LncRNAs in Response to Angiotensin II (p 266)
Leung et al discover an Angiotensin II–controlled, long non-coding RNA that carries two microRNAs.
Angiotensin II (Ang II) is a hormone that promotes vasoconstriction and hypertension, as well as inflammation, fibrosis and the growth of vascular smooth muscle cells (VSMCs). A number of genes and microRNAs (miRs) have been identified in VSMCs that respond to Ang II treatment, controlling proliferative, inflammatory, and fibrosis pathways. But, recent findings have indicated that longer non-coding RNAs can also regulate cell responses. This led Leung and colleagues to investigate whether other forms of RNA are regulated by Ang II. Comparing the transcriptomes of Ang II–treated and non-treated rat VSMCs, they discovered 491 differently expressed transcripts including 24 novel long non-coding RNAs and 14 novel protein-coding transcripts. Upon further examination, the team found many of the non-coding RNAs were located in close proximity to other Ang II–regulated transcripts. The expression of one particular RNA called Lnc-Ang362 closely resembled that of two miRs previously implicated in Ang II–induced VSMC proliferation. In fact, Lnc-Ang362 actually contained the two miRs. Furthermore, suppressing Lnc-Ang362 also suppressed VSMC proliferation. Lnc-Ang362 and the other novel transcripts could be targets for therapy in hypertension and other Ang II–related disorders, the authors suggest.
PDH2 Silencing Improves Stem Cell Survival (p 288)
Silencing PHD2 protein in stem cells could improve their ability to mend hearts, say Wang et al.
Stem cell therapy remains a promising technique for improving cardiac function after myocardial infarction. Thus far, however, the majority of experimental stem cell transfers have produced only marginal recovery. Part of the problem is that the engrafted cells do not survive in their new environment for very long. The protein PHD2 is a negative regulator of two different survival factors—HIF-1α and NF-κB—leading Wang et al to investigate whether suppressing PHD2 activity in stem cells might improve their survival in the heart. The team used RNA interference to inhibit PHD2 in human adipose-derived stem cells and compared the heart-mending capability of these cells with non-treated cells in mice that had suffered myocardial infarctions. Four weeks after transferring the cells, mice that had received PHD2-silenced stem cells showed better left ventricle function, including improved ejection fraction, less fibrosis, and a smaller infarcted area. In vitro studies revealed that the PHD2-silenced cells secreted increased levels of an anti-apoptotic factor and the growth factor IGF-1, which might explain the improved performance of these cells. Thus, PHD2 silencing could prove a successful strategy for enhancing the efficacy of current stem cell therapy.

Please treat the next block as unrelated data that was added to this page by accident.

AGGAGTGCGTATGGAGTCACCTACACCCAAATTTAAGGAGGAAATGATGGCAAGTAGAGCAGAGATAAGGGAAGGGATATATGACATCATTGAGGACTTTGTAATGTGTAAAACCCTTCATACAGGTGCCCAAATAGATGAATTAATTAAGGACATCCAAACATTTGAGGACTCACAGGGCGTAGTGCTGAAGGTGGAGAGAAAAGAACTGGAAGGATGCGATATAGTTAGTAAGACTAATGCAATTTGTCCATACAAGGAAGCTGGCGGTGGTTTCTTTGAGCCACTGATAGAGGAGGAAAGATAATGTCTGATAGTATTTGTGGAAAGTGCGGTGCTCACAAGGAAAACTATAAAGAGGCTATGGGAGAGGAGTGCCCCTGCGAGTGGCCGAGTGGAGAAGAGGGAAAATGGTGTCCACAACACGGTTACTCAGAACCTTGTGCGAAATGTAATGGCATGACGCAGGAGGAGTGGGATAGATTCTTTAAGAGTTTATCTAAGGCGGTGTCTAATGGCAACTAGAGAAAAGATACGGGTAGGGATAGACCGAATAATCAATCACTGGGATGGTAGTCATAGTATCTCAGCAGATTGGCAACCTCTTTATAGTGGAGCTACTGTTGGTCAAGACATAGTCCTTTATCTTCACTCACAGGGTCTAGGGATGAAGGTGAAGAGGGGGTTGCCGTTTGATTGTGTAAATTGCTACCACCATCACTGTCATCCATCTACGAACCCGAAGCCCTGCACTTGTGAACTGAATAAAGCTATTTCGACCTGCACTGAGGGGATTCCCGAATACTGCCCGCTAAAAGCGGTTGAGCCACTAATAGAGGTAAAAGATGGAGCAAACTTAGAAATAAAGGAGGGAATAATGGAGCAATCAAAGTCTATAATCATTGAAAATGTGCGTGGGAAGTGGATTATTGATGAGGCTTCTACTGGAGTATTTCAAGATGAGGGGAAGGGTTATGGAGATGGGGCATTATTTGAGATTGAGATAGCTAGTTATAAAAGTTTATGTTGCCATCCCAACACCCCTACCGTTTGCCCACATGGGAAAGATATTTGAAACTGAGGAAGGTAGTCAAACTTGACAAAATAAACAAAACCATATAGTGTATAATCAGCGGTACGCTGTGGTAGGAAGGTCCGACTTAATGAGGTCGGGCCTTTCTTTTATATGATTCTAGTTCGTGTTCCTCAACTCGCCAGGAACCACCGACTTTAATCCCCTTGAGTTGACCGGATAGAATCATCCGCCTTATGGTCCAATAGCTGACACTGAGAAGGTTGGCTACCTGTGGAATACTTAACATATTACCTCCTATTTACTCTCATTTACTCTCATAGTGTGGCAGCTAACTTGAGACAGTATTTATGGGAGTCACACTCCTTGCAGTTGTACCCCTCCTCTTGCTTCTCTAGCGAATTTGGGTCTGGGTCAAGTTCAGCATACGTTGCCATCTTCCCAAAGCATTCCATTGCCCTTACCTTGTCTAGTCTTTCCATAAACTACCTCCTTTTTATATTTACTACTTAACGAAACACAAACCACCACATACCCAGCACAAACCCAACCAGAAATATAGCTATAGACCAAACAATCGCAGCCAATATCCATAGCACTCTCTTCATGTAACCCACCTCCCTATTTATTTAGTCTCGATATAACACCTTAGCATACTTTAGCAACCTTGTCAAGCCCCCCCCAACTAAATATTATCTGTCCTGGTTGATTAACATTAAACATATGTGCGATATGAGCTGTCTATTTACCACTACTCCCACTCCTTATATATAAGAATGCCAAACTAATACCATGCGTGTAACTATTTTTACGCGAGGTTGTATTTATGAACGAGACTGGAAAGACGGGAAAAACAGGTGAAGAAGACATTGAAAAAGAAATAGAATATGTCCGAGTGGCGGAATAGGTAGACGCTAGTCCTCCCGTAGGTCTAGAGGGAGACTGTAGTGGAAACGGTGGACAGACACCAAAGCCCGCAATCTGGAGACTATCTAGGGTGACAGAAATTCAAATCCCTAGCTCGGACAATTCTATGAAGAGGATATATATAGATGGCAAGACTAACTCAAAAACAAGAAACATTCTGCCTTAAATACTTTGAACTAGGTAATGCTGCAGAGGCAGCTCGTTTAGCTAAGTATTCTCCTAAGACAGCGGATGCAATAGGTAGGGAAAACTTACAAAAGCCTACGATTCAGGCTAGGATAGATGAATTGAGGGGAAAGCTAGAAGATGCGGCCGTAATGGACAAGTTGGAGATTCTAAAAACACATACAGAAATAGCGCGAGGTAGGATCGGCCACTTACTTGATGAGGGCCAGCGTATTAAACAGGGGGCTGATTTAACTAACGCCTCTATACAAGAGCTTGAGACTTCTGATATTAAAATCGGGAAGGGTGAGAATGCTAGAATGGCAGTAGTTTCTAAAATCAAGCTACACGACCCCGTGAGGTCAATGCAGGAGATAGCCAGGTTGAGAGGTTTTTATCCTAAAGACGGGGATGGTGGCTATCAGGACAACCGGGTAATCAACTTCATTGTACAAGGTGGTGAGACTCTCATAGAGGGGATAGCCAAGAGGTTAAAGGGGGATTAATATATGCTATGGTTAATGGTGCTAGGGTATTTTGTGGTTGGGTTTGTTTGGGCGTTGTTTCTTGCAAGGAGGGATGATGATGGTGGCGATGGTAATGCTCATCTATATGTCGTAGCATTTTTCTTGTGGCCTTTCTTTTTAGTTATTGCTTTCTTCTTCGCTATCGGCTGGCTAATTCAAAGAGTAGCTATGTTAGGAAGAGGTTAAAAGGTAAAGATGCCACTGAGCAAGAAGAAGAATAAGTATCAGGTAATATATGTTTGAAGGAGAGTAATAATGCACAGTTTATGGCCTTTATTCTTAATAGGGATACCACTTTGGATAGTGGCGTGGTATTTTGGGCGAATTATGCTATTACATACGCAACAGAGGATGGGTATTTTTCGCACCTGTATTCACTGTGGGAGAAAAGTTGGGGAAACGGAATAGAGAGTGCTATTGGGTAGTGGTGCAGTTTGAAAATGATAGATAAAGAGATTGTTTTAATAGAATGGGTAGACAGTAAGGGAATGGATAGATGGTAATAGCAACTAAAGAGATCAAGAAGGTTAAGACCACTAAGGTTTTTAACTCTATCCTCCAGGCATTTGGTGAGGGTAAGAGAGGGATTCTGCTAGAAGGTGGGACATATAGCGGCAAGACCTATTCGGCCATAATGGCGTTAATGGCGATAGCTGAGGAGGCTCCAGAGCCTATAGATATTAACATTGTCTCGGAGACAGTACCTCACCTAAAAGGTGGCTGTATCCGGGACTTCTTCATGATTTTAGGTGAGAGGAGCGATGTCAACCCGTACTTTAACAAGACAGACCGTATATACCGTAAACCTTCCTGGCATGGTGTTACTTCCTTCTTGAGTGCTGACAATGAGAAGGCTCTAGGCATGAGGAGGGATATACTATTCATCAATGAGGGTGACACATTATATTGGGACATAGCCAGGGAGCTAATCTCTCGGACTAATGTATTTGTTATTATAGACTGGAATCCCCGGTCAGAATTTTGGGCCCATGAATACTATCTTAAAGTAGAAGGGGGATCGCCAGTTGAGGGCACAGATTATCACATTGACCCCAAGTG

Circulating microRNAs Predict Heart Failure (p 322)
Matsumoto et al discover potential microRNA biomarkers for predicting heart failure.
Because of advances in medical therapy, more patients now survive heart attacks than before, but the number of them that go on to develop life-threatening heart failure is on the rise. Biomarkers for predicting which patients are at risk of heart failure would therefore be extremely beneficial. It was discovered recently that microRNAs (miRs) can be secreted from a variety of tissues and can circulate stably in the blood—protected inside tiny membrane-bound vesicles called exosomes. Matsumoto and colleagues investigated whether the levels of any circulating miRs in patients with myocardial infarction are predictive of future heart failure. They collected blood from patients between two and three weeks after myocardial infarction and documented the expression levels of multiple miRs. One in particular, miR-192, was expressed more highly in those patients that went on to develop heart failure within a year. miR-192 is regulated by the tumor suppressor protein p53, and the team discovered that two additional p53-regulated miRs, miR194 and miR34a, were also highly expressed in the patients that would later develop heart failure. These three miRs might therefore be useful for predicting, monitoring, and treating heart failure.
- © 2013 American Heart Association, Inc.